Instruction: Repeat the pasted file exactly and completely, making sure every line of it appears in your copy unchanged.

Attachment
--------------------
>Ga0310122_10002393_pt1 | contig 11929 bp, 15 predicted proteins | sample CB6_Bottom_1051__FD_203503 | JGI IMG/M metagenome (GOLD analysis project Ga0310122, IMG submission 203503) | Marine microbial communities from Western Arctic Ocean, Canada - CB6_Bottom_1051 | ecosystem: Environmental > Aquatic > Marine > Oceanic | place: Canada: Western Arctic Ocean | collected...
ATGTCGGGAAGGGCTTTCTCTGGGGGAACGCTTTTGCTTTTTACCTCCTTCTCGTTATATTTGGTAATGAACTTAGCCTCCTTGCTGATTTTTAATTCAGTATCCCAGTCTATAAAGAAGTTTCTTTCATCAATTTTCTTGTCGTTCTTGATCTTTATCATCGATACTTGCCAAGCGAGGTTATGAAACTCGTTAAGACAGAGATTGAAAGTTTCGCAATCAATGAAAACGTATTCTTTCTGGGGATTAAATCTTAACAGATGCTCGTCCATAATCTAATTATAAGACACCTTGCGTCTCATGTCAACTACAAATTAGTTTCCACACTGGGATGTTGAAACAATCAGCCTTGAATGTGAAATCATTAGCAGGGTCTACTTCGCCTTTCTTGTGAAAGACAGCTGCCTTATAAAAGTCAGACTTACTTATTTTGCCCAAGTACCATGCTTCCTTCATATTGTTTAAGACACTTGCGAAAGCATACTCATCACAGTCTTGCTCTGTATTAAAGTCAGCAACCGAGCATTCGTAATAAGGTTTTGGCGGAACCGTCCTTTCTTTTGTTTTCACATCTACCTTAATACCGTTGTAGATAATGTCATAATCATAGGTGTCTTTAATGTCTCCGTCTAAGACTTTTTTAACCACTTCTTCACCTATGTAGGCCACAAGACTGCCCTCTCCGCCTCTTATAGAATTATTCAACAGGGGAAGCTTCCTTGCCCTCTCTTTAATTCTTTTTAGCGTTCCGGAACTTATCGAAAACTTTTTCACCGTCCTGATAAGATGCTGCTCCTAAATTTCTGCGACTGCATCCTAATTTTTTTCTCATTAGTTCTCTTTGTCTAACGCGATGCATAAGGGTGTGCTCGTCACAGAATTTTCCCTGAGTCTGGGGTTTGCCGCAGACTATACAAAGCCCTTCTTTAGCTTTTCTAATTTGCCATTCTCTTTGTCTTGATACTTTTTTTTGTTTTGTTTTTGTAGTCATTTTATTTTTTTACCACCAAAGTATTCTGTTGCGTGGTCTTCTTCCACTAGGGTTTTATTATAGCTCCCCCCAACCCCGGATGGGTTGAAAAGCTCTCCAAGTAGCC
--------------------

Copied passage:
>Ga0310122_10002393_pt1 | contig 11929 bp, 15 predicted proteins | sample CB6_Bottom_1051__FD_203503 | JGI IMG/M metagenome (GOLD analysis project Ga0310122, IMG submission 203503) | Marine microbial communities from Western Arctic Ocean, Canada - CB6_Bottom_1051 | ecosystem: Environmental > Aquatic > Marine > Oceanic | place: Canada: Western Arctic Ocean | collected...
ATGTCGGGAAGGGCTTTCTCTGGGGGAACGCTTTTGCTTTTTACCTCCTTCTCGTTATATTTGGTAATGAACTTAGCCTCCTTGCTGATTTTTAATTCAGTATCCCAGTCTATAAAGAAGTTTCTTTCATCAATTTTCTTGTCGTTCTTGATCTTTATCATCGATACTTGCCAAGCGAGGTTATGAAACTCGTTAAGACAGAGATTGAAAGTTTCGCAATCAATGAAAACGTATTCTTTCTGGGGATTAAATCTTAACAGATGCTCGTCCATAATCTAATTATAAGACACCTTGCGTCTCATGTCAACTACAAATTAGTTTCCACACTGGGATGTTGAAACAATCAGCCTTGAATGTGAAATCATTAGCAGGGTCTACTTCGCCTTTCTTGTGAAAGACAGCTGCCTTATAAAAGTCAGACTTACTTATTTTGCCCAAGTACCATGCTTCCTTCATATTGTTTAAGACACTTGCGAAAGCATACTCATCACAGTCTTGCTCTGTATTAAAGTCAGCAACCGAGCATTCGTAATAAGGTTTTGGCGGAACCGTCCTTTCTTTTGTTTTCACATCTACCTTAATACCGTTGTAGATAATGTCATAATCATAGGTGTCTTTAATGTCTCCGTCTAAGACTTTTTTAACCACTTCTTCACCTATGTAGGCCACAAGACTGCCCTCTCCGCCTCTTATAGAATTATTCAACAGGGGAAGCTTCCTTGCCCTCTCTTTAATTCTTTTTAGCGTTCCGGAACTTATCGAAAACTTTTTCACCGTCCTGATAAGATGCTGCTCCTAAATTTCTGCGACTGCATCCTAATTTTTTTCTCATTAGTTCTCTTTGTCTAACGCGATGCATAAGGGTGTGCTCGTCACAGAATTTTCCCTGAGTCTGGGGTTTGCCGCAGACTATACAAAGCCCTTCTTTAGCTTTTCTAATTTGCCATTCTCTTTGTCTTGATACTTTTTTTTGTTTTGTTTTTGTAGTCATTTTATTTTTTTACCACCAAAGTATTCTGTTGCGTGGTCTTCTTCCACTAGGGTTTTATTATAGCTCCCCCCAACCCCGGATGGGTTGAAAAGCTCTCCAAGTAGCC